By Yeji Hong
The influenza virus causes up to 1 billion infections and over half a million mortalities each year worldwide (Clayville, 2011). This induces a significant economic and healthcare burden, therefore prioritizing the need for a vaccination.
Vaccination is the best method for preventing and controlling the virus, and it can also lessen the severity of infection. However, although most vaccines last for several years, vaccinations for the influenza virus are only effective for a short period of time and therefore need to be redesigned biannually. The redesigning process is reliant on a screening process that is carried out after each hemisphere’s annual winter epidemic, which determines the composition of the vaccine to prepare for the next strain of influenza.
There are three main types of influenza viruses – influenza A, B and C, which are classified based on their antigenic differences in the viral nucleoprotein and the matrix protein. Influenza A and B each contain 8 gene segments in the genomes, which are composed of single-stranded RNA. Influenza A is associated most with mortality, and this virus particle has surface proteins hemagglutinin (HA) and neuraminidase (NA) which are responsible for viral entry into epithelial host cells and are targets of B-cell immunity (Houser & Subbarao, 2015).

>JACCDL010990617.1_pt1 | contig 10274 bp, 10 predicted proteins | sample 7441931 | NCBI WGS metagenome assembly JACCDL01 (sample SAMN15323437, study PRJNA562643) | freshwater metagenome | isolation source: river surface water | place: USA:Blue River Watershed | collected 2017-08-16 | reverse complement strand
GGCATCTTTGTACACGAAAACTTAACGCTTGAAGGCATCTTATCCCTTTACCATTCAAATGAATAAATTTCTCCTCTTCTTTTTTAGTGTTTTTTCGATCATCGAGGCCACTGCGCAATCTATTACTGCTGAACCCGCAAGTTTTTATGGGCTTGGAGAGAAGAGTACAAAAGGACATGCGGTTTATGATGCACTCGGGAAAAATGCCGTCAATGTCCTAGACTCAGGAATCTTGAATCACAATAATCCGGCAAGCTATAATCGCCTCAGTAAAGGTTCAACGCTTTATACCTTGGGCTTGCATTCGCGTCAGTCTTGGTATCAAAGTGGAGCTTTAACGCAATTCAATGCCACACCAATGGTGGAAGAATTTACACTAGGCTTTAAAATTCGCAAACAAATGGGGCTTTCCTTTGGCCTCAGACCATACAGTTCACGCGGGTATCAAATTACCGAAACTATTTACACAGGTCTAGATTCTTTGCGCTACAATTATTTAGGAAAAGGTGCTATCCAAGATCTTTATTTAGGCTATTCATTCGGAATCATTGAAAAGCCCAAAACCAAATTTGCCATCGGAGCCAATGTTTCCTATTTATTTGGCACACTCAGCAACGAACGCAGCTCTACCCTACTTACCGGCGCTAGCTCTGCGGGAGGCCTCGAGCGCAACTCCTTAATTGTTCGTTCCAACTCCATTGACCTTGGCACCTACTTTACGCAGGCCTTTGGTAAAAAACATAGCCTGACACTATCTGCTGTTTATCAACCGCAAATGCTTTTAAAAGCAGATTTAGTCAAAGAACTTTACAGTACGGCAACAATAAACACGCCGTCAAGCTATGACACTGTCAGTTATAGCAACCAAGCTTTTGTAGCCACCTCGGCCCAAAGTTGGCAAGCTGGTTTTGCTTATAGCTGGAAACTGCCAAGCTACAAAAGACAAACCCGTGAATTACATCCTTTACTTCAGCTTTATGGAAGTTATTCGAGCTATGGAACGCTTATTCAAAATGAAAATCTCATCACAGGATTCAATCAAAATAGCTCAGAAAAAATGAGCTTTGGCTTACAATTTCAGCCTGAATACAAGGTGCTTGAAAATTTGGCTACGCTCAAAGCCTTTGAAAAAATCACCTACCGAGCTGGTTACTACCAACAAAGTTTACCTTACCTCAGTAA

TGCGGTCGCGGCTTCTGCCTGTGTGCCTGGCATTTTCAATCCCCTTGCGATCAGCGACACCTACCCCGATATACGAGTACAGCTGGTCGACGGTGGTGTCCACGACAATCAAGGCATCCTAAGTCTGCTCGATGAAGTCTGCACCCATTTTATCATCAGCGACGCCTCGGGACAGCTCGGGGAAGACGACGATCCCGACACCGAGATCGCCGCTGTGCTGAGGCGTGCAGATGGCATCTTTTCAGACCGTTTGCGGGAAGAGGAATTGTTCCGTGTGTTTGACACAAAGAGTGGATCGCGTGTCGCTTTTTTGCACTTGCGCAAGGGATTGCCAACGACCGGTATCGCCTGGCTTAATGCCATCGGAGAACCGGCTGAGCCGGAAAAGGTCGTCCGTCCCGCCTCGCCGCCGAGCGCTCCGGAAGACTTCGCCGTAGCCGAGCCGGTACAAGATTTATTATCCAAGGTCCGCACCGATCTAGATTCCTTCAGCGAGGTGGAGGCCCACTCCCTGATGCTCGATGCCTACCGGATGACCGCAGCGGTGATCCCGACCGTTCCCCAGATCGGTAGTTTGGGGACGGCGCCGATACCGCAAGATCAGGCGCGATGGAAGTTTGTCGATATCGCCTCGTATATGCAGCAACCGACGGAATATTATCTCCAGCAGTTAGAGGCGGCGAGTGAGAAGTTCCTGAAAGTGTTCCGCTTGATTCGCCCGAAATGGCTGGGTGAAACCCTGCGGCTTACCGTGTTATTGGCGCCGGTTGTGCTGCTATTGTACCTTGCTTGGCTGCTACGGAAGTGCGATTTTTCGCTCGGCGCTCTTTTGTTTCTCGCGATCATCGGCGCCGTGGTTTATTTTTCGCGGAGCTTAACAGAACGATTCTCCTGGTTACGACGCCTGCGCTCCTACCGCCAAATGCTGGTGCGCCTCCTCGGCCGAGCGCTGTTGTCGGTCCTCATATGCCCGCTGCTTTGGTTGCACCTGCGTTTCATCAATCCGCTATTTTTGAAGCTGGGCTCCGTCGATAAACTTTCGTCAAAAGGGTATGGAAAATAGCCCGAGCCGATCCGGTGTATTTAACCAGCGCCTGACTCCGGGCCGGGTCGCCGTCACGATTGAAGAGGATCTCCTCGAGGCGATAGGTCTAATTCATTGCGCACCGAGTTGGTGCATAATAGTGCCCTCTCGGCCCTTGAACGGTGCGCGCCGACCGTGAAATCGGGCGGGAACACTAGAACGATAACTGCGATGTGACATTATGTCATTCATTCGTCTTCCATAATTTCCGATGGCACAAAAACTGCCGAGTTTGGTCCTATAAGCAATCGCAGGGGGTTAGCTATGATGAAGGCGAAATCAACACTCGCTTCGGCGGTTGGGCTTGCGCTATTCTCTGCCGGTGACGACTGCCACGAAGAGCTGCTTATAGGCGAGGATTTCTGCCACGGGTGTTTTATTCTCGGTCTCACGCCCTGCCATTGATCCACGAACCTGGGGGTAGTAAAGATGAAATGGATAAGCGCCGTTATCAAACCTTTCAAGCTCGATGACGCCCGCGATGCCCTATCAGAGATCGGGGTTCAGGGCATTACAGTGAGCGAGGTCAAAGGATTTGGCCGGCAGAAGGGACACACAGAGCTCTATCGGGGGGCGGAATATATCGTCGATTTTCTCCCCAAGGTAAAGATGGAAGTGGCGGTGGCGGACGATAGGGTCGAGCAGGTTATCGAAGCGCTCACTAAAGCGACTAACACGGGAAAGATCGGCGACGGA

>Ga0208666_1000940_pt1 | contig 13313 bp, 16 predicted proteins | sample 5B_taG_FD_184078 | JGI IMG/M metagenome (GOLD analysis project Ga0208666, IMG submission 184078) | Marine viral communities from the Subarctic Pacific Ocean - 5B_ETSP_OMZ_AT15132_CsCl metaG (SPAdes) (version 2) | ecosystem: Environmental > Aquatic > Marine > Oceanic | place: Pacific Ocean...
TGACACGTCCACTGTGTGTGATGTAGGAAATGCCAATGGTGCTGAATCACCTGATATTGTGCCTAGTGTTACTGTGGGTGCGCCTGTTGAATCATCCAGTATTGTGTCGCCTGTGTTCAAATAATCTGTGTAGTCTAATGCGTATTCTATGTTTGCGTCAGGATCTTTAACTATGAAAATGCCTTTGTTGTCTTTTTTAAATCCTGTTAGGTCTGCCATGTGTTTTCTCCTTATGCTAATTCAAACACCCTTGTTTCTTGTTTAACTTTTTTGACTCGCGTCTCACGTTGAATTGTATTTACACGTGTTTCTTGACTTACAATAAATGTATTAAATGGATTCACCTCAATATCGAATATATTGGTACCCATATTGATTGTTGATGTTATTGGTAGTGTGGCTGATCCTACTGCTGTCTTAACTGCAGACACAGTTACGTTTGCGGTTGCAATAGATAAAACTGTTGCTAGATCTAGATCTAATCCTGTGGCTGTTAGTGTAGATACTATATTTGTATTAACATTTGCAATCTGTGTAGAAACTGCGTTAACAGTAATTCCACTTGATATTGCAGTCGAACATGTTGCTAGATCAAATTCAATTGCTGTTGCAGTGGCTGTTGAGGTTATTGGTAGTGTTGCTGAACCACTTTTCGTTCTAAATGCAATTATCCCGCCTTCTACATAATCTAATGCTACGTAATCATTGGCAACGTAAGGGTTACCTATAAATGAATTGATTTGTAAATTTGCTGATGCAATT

The influenza vaccines that are designed seasonally have their limitations due to the ever-changing nature of the influenza virus. The rapid evolution of the virus renders the vaccines ineffective if the composition of the vaccine is not monitored to sufficiently match the novel viruses that emerge. There are two main mechanisms by which viruses transform and evade B-cell immunity. One method is through ‘antigenic drift’ which describes the ability of viruses to mutate rapidly. This mechanism is a result of inaccurate RNA polymerases, which causes the alteration HA and NA antigenic proteins through substantial amino acid substitutions. Another process is named ‘antigenic shift’ which describes the ability of the virus to undergo recombination of its segmented genome. This is possible when more than one virus infects a single host cell (Lofgren et.al., 2007). Through antigenic drift and antigenic shift, the virus constantly changing its structure to find new ways of evading the human immune system.